Hooting and flashing, cussing and shouting, or beating and bashing?
|The results of this wave represent the views of 2004 respondents interviewed telephonically in Durban, Cape Town and Johannesburg. Synovate has been conducting research into Road Rage since August 2005. Respondents are asked which types of road rage they have experienced as well as which types of road rage they have directed at other drivers.|
The most common form of road rage experienced
is aggressive/threatening driving behaviour or rude gestures and verbal insults
(both reported to have been experienced by 51% of the driving population). Rude gestures and verbal insults
have undergone a slight increase and the more dangerous form of road rage - physical assault or using a weapon
- has fortunately dropped slightly.
Other road rage behaviours experienced include persistent headlight flashing
(44% experiencing this) and constant hooting
(39%). Nearly one of ten respondents have been a victim of another driver actually leaving their vehicle
to demonstrate their anger.
As with all previous readings, Johannesburg witnesses the highest levels of road rage. The good news however is that Johannesburg has demonstrated a slight decrease in physical assault as a result of road rage - from 2.7% experiencing this behaviour to 1.8%. Respondents from Cape Town experience the least amount of road rage especially in terms of those that get out of their vehicle (4%). Durbanites maintain a low level of road rage, however drivers from Durban are most likely amongst the regions to settle differences on the road by using physical assault or a weapon. Road rage experienced from other drivers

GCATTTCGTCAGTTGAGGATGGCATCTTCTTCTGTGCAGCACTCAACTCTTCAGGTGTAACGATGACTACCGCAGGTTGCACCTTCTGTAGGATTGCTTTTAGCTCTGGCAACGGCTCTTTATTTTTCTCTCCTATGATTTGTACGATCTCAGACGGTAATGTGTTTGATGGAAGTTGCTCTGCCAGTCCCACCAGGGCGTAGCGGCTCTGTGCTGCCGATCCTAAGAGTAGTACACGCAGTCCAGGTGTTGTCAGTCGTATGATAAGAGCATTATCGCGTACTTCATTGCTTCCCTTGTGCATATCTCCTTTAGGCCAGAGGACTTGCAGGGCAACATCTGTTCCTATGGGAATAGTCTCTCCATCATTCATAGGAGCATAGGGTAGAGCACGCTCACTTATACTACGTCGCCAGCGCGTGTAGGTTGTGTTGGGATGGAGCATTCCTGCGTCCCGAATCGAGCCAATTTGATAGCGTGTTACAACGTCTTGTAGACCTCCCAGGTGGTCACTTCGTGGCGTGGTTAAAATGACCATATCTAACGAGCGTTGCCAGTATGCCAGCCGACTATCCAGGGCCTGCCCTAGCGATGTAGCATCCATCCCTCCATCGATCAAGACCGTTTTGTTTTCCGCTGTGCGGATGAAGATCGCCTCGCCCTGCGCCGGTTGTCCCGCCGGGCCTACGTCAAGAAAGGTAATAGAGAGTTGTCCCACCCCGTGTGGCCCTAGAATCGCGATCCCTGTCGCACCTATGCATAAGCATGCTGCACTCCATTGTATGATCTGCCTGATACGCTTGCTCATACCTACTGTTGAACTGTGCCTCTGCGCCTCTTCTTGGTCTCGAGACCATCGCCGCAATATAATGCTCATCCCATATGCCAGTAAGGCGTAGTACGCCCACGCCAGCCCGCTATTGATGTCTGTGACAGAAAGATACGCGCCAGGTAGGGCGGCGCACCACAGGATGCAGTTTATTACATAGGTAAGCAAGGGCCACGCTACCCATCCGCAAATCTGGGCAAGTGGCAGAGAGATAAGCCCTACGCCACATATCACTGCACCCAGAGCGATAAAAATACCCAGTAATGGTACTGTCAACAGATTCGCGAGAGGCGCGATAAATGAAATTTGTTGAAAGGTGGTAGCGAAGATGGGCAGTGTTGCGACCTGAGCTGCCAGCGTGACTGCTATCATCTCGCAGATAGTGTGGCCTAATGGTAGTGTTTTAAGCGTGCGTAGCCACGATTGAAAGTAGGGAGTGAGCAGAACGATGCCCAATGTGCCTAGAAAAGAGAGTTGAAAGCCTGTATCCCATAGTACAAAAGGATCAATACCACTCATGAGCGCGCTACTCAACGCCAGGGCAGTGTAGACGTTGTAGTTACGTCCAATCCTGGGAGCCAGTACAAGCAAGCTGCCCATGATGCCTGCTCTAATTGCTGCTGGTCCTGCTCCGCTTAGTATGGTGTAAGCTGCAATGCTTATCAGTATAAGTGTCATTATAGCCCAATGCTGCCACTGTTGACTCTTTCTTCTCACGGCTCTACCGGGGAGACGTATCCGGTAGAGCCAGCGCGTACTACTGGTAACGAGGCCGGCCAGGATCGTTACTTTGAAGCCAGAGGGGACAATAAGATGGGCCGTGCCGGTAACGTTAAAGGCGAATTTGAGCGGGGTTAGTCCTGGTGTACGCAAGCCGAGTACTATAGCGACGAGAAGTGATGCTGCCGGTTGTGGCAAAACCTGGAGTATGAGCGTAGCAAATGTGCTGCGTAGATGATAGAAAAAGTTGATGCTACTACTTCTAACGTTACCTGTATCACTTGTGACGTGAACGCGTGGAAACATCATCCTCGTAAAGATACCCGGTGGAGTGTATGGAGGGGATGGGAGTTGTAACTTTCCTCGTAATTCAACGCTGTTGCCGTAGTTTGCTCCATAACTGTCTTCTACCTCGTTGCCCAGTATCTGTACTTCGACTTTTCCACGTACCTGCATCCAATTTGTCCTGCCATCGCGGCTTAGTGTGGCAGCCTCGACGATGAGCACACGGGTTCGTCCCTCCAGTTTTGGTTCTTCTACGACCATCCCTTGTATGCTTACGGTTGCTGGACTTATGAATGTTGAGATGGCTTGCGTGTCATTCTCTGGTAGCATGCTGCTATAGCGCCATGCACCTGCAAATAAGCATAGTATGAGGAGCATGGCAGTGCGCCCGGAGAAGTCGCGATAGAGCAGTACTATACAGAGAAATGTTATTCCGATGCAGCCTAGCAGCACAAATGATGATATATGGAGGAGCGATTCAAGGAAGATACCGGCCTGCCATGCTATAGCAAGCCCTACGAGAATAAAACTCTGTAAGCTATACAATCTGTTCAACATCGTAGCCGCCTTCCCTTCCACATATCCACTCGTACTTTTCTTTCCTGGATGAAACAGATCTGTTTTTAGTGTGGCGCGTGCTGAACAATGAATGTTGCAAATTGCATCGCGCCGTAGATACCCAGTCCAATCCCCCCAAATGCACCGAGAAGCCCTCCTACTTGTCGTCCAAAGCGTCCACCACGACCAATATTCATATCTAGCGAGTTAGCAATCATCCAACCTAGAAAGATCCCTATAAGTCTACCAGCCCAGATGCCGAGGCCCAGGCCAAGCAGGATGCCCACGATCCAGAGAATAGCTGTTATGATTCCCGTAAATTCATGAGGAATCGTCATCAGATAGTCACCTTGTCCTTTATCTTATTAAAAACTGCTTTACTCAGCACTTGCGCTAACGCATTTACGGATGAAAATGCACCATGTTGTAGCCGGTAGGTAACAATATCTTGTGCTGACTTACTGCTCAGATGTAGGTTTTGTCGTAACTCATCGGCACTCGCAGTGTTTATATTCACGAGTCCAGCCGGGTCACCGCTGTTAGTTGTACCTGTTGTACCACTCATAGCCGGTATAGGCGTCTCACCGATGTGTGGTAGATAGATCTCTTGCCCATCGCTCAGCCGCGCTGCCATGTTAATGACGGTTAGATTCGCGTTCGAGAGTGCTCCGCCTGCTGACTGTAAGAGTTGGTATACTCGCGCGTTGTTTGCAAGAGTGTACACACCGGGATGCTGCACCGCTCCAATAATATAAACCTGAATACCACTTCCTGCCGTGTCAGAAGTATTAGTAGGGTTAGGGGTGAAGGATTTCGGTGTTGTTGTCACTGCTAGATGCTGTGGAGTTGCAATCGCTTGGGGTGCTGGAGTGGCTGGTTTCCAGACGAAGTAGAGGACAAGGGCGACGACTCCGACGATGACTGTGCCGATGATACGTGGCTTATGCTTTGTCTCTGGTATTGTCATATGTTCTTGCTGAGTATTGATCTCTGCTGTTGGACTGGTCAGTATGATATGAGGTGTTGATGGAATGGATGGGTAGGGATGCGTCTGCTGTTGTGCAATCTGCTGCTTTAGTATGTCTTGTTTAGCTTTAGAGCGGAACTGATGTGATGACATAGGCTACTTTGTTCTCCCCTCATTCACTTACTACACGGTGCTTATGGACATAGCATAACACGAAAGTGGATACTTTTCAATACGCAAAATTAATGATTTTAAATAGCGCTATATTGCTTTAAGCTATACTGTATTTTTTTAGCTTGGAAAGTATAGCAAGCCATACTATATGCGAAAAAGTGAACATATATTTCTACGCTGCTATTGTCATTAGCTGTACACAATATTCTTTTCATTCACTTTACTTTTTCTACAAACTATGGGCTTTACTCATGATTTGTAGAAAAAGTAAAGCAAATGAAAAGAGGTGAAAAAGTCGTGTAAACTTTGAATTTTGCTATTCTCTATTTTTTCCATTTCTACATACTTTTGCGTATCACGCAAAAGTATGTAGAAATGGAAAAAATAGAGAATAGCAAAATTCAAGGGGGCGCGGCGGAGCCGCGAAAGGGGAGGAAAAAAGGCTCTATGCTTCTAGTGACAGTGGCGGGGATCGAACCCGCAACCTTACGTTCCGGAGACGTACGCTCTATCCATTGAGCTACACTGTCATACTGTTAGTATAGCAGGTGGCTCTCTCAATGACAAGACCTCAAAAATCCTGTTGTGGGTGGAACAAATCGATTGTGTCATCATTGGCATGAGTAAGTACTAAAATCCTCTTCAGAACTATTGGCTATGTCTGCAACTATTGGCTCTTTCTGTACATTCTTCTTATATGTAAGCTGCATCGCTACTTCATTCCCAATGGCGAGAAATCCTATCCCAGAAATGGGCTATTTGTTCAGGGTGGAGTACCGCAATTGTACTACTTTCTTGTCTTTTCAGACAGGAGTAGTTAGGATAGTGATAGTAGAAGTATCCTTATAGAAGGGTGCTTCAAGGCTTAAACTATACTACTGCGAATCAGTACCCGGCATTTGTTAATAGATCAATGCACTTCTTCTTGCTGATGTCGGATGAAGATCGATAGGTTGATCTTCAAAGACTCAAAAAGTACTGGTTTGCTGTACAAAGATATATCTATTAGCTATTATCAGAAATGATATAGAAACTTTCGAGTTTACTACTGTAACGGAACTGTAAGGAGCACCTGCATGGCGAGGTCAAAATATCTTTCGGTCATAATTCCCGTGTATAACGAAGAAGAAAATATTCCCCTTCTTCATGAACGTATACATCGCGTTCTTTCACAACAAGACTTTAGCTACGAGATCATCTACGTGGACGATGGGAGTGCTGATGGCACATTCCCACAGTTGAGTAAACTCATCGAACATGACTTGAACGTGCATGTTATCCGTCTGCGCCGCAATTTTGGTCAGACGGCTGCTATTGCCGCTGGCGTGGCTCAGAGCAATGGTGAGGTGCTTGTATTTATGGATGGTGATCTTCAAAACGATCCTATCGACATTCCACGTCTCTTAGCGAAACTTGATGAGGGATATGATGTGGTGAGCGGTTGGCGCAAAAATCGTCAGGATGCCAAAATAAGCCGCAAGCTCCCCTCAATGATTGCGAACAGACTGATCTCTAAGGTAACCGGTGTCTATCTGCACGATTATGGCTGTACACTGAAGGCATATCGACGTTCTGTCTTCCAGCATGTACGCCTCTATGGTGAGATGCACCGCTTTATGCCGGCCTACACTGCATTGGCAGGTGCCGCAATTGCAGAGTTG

When asked to admit the types of road rage most often directed
to other drivers, a significantly lower amount of aggressive/threatening driving was reported - at a low 9% (compared to the 51% that has reportedly been experienced). A quarter of respondents will admit to rude gestures / verbal insults, hooting and flashing headlights. Looking at the regions, a result that stands out is that more Cape Town respondents than Johannesburg respondents now get out of their vehicles to demonstrate their frustration. Johannesburg's score in this regard has dropped from 2.5% to 1.8%. Males reported almost a three times higher likelihood than women to get out of their vehicles. Less than 1% of respondents across all regions state that they will use physical assault or a weapon on another driver. Road rage directed at other driversSlow and peaceful or fast and furious?
Despite a relatively large amount of road rage in South Africa, only 1 in 10 drivers admit to being fast and reckless drivers. 4 of 10 drivers describe themselves as slow and cautious. It would seem that the fast and reckless are more prone to experiencing road rage behaviour - 60% of this group report experiencing aggressive / threatening behaviour compared to 46% of the slow and cautious drivers. A slightly higher percentage of the slower drivers report persistent flashing headlights coming their way.
Similarly, the faster drivers are far more likely to direct this sort of behaviour - 14% admitting to aggressive / threatening driving compared to 9% of the slower drivers. Is it a car thing?
Small cars are the wisest option for those looking to avoid road rage incidents - they are the least likely to be involved in any form of road rage. On the flip side, bakkies seem most prone to both directing and experiencing most forms of road rage. High performance and sports cars are most likely to experience rude gestures and verbal insults as well physical assault. Drivers of SUV's are the most likely candidates to direct these two forms of road rage.